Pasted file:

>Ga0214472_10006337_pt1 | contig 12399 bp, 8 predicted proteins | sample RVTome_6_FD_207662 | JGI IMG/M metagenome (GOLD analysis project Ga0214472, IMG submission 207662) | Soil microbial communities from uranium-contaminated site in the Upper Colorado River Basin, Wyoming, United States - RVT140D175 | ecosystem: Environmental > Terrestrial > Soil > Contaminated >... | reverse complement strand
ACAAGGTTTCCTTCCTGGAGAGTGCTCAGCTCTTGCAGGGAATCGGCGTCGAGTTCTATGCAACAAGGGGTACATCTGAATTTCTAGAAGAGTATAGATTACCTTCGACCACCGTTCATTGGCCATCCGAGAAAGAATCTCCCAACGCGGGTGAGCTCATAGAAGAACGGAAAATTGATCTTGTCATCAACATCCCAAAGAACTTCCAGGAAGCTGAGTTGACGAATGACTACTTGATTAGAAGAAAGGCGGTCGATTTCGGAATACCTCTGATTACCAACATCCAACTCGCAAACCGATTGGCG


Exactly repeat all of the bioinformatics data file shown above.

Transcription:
>Ga0214472_10006337_pt1 | contig 12399 bp, 8 predicted proteins | sample RVTome_6_FD_207662 | JGI IMG/M metagenome (GOLD analysis project Ga0214472, IMG submission 207662) | Soil microbial communities from uranium-contaminated site in the Upper Colorado River Basin, Wyoming, United States - RVT140D175 | ecosystem: Environmental > Terrestrial > Soil > Contaminated >... | reverse complement strand
ACAAGGTTTCCTTCCTGGAGAGTGCTCAGCTCTTGCAGGGAATCGGCGTCGAGTTCTATGCAACAAGGGGTACATCTGAATTTCTAGAAGAGTATAGATTACCTTCGACCACCGTTCATTGGCCATCCGAGAAAGAATCTCCCAACGCGGGTGAGCTCATAGAAGAACGGAAAATTGATCTTGTCATCAACATCCCAAAGAACTTCCAGGAAGCTGAGTTGACGAATGACTACTTGATTAGAAGAAAGGCGGTCGATTTCGGAATACCTCTGATTACCAACATCCAACTCGCAAACCGATTGGCG